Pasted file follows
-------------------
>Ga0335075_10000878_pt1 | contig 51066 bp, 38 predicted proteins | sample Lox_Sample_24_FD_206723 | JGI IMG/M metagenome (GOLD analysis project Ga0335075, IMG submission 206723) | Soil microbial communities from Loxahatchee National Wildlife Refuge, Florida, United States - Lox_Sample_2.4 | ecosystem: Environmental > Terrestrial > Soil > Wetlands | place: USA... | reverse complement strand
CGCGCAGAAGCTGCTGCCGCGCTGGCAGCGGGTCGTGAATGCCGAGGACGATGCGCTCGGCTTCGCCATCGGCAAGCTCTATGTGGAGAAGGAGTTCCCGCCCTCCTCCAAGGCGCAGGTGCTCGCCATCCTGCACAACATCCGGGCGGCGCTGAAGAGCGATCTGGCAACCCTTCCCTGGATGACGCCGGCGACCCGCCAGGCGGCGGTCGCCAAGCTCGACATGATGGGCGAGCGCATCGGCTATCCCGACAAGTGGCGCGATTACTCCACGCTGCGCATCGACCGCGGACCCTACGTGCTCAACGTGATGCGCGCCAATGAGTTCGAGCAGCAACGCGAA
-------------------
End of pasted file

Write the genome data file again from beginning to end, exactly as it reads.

>Ga0335075_10000878_pt1 | contig 51066 bp, 38 predicted proteins | sample Lox_Sample_24_FD_206723 | JGI IMG/M metagenome (GOLD analysis project Ga0335075, IMG submission 206723) | Soil microbial communities from Loxahatchee National Wildlife Refuge, Florida, United States - Lox_Sample_2.4 | ecosystem: Environmental > Terrestrial > Soil > Wetlands | place: USA... | reverse complement strand
CGCGCAGAAGCTGCTGCCGCGCTGGCAGCGGGTCGTGAATGCCGAGGACGATGCGCTCGGCTTCGCCATCGGCAAGCTCTATGTGGAGAAGGAGTTCCCGCCCTCCTCCAAGGCGCAGGTGCTCGCCATCCTGCACAACATCCGGGCGGCGCTGAAGAGCGATCTGGCAACCCTTCCCTGGATGACGCCGGCGACCCGCCAGGCGGCGGTCGCCAAGCTCGACATGATGGGCGAGCGCATCGGCTATCCCGACAAGTGGCGCGATTACTCCACGCTGCGCATCGACCGCGGACCCTACGTGCTCAACGTGATGCGCGCCAATGAGTTCGAGCAGCAACGCGAA